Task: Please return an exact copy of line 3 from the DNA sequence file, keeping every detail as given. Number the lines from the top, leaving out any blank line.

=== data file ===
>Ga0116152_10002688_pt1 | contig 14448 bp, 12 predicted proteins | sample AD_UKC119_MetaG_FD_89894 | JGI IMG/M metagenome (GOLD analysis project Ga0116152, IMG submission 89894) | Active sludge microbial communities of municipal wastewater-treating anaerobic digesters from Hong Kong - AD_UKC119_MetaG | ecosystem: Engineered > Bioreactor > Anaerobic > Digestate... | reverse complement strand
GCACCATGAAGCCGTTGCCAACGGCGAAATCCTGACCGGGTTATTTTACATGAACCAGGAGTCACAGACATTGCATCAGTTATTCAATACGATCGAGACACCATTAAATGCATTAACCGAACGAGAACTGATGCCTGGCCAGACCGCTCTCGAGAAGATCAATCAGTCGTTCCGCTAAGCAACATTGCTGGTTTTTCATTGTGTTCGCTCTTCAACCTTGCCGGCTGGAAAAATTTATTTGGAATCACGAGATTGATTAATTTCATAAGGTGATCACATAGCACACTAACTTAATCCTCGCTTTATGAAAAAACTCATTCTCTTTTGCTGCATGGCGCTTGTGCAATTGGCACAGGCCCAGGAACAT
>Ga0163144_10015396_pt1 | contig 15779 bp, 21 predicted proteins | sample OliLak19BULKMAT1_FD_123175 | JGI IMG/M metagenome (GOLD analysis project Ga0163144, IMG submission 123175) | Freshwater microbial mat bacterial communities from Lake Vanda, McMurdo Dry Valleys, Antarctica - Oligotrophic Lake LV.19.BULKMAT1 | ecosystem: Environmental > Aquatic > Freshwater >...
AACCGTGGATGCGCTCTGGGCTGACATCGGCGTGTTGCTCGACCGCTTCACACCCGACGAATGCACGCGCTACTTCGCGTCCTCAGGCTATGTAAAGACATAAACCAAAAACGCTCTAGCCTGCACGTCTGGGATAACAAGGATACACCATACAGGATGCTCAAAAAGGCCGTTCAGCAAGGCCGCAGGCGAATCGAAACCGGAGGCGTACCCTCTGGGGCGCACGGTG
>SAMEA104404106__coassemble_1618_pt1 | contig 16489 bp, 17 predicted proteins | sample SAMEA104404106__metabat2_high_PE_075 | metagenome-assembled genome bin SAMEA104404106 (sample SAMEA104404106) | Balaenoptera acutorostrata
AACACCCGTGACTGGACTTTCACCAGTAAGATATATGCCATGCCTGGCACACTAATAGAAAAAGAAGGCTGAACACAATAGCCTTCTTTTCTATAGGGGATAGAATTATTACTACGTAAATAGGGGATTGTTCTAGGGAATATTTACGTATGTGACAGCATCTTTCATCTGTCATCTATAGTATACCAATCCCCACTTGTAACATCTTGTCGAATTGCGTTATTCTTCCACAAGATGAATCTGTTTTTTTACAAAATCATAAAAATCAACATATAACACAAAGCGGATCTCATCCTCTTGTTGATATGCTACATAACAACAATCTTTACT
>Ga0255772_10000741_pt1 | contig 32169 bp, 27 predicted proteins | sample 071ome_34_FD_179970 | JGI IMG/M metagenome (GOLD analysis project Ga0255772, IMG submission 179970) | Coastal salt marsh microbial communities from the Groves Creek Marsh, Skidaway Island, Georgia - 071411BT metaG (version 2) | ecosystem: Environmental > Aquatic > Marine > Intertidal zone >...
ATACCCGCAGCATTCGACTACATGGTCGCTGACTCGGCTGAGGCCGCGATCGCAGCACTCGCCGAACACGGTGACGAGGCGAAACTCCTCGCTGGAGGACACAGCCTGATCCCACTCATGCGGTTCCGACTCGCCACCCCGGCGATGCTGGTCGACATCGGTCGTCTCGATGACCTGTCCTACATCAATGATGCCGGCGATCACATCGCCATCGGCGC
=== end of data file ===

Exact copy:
>Ga0163144_10015396_pt1 | contig 15779 bp, 21 predicted proteins | sample OliLak19BULKMAT1_FD_123175 | JGI IMG/M metagenome (GOLD analysis project Ga0163144, IMG submission 123175) | Freshwater microbial mat bacterial communities from Lake Vanda, McMurdo Dry Valleys, Antarctica - Oligotrophic Lake LV.19.BULKMAT1 | ecosystem: Environmental > Aquatic > Freshwater >...